Onswipe had a pleasant surprise for the press at their event today. I was not there myself (it’s amazing how emails can go awry) but I have read some fascinating details about it. In addition to the new app-like theme for the iPhone, Onswipe also announced a new layout editor which is going to let bloggers customize their own theme.
Onswipe launched in 2010 with a novel goal. They wanted to give all blogs and news websites a simple and easy to implement app-like user experience on the iPad. The service has gone through a couple major releases and today they showed off their next step: letting publishers have a greater hand in designing the iPhone and iPad themes.
As you can see in the video below, OnSwipe Draft is designed to let publishers and developers customize many of the details of the Onswipe theme they use on their blog. It lets them work directly with the CSS, if desired. They can build a new theme from scratch or take and modify one of the dozen diverse menu templates and article layout templates. What’s more, Onswipe also lets the non-techie designer do a fair amount of customization with the stock theme components.
It’s rich in features, but is it worth the work? Yes, actually.
It turns out that Onswipe and their partners have observed a noticeable increase in traffic, just like I reported having observed on my own blog earlier this week. While I had seen a 20% or more growth in mobile traffic (in less than a month), some of Onswipe’s partners have been tracking their mobile traffic for a year now and they’ve seen an average increase of nearly 300%.
It seems that any site which lacks mobile visitors has an excellent opportunity to grow them. Even if the mobile visitors are negligible, pretty much all you need to do is to support them (make it easier to read the content) and they’ll flock to the site.
But Onswipe Draft is not all Onswipe showed off today. They also now offer the same app-like experience on the iPhone as they do on the iPad.OnSwipe for iPhone lets publishers save time and money by taking the existing content and displaying it so it looks like an app. They can pair high-resolution imagery and touch interactions to offer what is hoped to be a better experience for the reader. The new iPhone support includes all the features of the iPad version, including favorites, recommendations, and content categories. Publishers can also add their preferred accent color and logo to make their site a truly unique experience.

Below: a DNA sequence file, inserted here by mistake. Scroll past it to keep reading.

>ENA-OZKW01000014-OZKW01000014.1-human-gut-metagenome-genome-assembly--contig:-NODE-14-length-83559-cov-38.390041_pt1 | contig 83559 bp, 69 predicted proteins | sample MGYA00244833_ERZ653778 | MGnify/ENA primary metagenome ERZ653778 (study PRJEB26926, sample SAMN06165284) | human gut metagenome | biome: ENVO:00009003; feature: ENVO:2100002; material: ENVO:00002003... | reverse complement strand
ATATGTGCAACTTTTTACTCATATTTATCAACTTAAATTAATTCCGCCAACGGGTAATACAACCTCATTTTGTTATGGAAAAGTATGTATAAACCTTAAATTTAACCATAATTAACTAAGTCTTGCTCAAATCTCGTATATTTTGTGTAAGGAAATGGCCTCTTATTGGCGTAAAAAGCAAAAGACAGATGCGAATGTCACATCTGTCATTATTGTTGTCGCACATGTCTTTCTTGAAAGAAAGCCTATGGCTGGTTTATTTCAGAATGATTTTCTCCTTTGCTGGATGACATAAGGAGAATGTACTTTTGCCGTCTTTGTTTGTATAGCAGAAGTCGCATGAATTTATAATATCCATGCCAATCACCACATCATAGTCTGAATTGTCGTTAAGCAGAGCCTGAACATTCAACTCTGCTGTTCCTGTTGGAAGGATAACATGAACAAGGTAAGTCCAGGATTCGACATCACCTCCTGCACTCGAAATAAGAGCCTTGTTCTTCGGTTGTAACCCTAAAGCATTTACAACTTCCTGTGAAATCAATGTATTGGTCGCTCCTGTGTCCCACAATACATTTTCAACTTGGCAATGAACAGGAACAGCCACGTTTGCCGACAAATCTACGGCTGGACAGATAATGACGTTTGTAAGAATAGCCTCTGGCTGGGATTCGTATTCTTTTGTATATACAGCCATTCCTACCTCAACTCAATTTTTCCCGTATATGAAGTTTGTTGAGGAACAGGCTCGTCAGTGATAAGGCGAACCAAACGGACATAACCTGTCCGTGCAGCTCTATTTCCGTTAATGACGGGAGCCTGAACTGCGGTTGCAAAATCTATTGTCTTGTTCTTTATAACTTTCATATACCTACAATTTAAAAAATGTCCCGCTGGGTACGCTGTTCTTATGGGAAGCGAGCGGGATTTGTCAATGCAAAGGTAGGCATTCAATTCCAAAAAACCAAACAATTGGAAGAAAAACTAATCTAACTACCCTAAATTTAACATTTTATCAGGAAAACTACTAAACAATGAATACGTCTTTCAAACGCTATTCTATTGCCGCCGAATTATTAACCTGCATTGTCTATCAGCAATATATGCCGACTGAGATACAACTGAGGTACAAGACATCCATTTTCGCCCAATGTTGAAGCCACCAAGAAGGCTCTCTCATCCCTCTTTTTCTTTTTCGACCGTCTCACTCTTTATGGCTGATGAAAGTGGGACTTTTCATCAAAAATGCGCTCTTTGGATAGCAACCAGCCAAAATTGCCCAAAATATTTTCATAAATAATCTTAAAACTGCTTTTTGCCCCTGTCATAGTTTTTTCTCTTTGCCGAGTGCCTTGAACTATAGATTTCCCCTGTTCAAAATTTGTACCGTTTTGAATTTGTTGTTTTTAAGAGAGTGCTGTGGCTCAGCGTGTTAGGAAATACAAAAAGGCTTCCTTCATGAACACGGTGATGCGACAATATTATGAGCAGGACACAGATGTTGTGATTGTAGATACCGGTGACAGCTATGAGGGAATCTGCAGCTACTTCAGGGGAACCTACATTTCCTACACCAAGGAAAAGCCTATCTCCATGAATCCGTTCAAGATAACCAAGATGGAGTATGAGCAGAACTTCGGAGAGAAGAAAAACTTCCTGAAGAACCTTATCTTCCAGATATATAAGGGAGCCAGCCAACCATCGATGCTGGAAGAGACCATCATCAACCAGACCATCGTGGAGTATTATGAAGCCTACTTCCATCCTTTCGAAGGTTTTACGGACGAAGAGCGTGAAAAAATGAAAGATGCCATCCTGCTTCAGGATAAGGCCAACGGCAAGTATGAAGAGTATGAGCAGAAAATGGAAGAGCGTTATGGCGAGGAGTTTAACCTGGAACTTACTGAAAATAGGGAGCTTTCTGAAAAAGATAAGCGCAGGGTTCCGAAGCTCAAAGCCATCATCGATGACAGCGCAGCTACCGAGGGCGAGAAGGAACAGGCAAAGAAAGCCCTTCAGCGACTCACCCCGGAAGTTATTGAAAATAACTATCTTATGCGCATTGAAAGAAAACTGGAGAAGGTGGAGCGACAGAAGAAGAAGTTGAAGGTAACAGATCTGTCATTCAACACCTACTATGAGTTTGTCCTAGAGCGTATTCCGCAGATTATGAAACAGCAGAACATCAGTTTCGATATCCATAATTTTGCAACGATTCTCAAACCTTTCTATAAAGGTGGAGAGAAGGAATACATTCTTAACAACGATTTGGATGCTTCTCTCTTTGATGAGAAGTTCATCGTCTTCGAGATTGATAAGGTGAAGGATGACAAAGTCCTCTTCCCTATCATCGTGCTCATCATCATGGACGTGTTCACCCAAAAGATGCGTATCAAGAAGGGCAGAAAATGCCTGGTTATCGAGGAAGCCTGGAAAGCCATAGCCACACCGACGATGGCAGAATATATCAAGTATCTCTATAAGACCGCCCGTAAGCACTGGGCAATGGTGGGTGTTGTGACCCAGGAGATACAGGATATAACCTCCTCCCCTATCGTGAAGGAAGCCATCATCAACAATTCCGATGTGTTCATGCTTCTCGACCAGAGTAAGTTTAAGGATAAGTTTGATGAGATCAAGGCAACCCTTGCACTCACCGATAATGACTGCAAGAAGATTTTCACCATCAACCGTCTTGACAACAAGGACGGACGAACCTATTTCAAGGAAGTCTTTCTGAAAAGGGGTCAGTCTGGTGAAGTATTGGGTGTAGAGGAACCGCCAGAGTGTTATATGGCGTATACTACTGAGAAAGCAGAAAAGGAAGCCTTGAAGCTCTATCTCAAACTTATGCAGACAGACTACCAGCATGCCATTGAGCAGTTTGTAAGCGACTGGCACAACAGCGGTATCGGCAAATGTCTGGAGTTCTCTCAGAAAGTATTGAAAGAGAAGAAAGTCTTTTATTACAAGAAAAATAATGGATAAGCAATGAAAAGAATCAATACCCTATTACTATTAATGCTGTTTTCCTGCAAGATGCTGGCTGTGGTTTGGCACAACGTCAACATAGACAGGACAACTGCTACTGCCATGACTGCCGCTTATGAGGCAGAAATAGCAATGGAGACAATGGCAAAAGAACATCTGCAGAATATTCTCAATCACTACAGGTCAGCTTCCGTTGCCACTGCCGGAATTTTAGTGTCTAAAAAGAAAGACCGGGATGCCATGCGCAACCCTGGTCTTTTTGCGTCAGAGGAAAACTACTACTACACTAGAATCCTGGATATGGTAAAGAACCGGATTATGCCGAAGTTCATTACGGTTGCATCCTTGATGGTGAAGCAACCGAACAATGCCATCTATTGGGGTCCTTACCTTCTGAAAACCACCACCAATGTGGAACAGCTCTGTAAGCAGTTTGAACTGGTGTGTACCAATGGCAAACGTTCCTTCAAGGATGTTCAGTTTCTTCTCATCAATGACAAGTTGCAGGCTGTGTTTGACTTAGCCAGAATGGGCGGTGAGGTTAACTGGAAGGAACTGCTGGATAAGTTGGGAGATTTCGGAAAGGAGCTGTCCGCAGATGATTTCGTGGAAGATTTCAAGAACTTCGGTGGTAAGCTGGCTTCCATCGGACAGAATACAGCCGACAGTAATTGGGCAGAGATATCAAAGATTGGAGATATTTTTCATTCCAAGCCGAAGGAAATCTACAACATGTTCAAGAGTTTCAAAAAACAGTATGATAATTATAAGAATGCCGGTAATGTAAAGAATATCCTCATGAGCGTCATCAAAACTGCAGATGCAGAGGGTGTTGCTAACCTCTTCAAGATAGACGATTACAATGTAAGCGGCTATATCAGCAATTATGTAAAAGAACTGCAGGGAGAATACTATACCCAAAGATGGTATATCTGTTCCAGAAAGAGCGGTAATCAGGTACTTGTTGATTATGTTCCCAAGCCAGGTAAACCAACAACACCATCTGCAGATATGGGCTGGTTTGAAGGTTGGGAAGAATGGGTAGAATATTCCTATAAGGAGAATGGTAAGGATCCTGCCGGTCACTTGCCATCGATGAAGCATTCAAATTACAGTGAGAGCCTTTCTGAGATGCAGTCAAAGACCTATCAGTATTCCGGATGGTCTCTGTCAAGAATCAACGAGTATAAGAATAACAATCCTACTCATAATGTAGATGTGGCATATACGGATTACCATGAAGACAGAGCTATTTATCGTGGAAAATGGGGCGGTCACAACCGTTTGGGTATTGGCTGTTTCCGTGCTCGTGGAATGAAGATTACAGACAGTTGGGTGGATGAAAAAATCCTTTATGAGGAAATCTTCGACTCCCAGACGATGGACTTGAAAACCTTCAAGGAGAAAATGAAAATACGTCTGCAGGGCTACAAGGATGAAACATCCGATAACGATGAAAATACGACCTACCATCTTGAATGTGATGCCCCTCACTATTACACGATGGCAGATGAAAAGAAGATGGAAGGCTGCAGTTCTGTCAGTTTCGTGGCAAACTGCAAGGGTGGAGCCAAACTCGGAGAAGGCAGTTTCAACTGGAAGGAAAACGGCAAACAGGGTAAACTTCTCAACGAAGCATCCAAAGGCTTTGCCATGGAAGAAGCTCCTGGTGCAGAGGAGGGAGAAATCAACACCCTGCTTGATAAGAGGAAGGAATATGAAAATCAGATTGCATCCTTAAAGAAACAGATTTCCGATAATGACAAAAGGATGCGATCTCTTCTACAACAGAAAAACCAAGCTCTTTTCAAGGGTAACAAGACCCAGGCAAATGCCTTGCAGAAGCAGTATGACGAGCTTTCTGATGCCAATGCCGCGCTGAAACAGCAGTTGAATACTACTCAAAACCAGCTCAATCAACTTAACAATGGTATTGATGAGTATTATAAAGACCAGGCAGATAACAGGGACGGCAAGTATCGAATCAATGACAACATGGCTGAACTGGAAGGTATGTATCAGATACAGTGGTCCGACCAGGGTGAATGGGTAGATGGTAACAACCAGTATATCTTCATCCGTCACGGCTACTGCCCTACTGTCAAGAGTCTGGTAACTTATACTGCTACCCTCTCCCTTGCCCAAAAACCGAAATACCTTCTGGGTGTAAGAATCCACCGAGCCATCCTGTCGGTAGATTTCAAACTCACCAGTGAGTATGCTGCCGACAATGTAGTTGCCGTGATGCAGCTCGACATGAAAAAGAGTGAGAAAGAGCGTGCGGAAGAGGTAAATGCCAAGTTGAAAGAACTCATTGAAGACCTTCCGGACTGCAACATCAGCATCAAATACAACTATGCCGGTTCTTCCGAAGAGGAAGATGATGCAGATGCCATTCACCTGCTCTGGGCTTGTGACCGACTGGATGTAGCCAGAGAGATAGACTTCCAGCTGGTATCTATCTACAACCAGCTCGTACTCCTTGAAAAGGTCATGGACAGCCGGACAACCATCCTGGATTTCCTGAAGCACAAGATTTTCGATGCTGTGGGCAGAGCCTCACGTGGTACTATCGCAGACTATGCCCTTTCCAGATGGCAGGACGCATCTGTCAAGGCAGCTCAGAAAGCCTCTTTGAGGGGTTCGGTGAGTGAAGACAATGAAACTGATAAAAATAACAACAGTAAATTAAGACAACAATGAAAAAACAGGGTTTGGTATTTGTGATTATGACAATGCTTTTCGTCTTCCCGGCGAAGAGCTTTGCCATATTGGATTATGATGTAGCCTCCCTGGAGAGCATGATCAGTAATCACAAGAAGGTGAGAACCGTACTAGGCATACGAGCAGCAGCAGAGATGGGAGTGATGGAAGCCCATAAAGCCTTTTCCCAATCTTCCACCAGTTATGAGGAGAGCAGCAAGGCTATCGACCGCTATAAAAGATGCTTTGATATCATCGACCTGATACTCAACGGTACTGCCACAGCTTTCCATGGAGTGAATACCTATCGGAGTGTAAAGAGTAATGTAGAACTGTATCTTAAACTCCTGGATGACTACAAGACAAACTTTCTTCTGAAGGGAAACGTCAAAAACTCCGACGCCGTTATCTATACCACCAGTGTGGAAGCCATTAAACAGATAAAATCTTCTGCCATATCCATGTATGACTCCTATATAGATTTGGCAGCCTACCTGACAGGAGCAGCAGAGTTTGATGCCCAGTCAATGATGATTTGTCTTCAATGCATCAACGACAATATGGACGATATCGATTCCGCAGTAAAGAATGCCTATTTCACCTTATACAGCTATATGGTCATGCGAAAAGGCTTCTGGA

Watch this video for more details. Or you could check out the iPhone version of my site (Onswipe put it up, not me.)
As great as this is, note that I’m not using it. While I’ve dabbled with OnSwipe once or twice, I’ve come to the conclusion out that the iPad can handle regular websites just fine. And while the iPhone and other smartphones need a theme that works better with their screen size, I’d much prefer to offer a theme that supports all my mobile visitors, not just the tiny minority that have an iPhone.
I have far more visitors on Android than iOS, so naturally they are important to me. But I’m also hesitant to use Onswipe for the simple reason that it only supports iOS. Even if the iPhone represented a bigger share of my mobile traffic, I’d still avoid Onswipe just for the sake of offering a consistent experience across all devices.
Then again, that boost in traffic does tempt me. I cannot help but wonder if I could pick up even more traffic by adding Onswipe again.